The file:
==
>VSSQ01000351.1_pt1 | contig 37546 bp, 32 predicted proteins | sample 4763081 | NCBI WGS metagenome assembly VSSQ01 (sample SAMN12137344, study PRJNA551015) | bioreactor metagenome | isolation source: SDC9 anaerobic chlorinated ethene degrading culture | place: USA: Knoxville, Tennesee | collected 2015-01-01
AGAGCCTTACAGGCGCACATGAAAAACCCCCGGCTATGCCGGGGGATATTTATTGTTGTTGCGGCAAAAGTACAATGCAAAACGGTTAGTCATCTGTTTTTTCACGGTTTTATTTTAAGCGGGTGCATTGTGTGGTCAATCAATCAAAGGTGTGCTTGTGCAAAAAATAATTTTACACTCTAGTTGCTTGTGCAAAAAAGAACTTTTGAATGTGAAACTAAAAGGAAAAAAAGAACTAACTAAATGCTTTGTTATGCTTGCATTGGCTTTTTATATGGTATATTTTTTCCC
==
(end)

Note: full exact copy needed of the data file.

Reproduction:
>VSSQ01000351.1_pt1 | contig 37546 bp, 32 predicted proteins | sample 4763081 | NCBI WGS metagenome assembly VSSQ01 (sample SAMN12137344, study PRJNA551015) | bioreactor metagenome | isolation source: SDC9 anaerobic chlorinated ethene degrading culture | place: USA: Knoxville, Tennesee | collected 2015-01-01
AGAGCCTTACAGGCGCACATGAAAAACCCCCGGCTATGCCGGGGGATATTTATTGTTGTTGCGGCAAAAGTACAATGCAAAACGGTTAGTCATCTGTTTTTTCACGGTTTTATTTTAAGCGGGTGCATTGTGTGGTCAATCAATCAAAGGTGTGCTTGTGCAAAAAATAATTTTACACTCTAGTTGCTTGTGCAAAAAAGAACTTTTGAATGTGAAACTAAAAGGAAAAAAAGAACTAACTAAATGCTTTGTTATGCTTGCATTGGCTTTTTATATGGTATATTTTTTCCC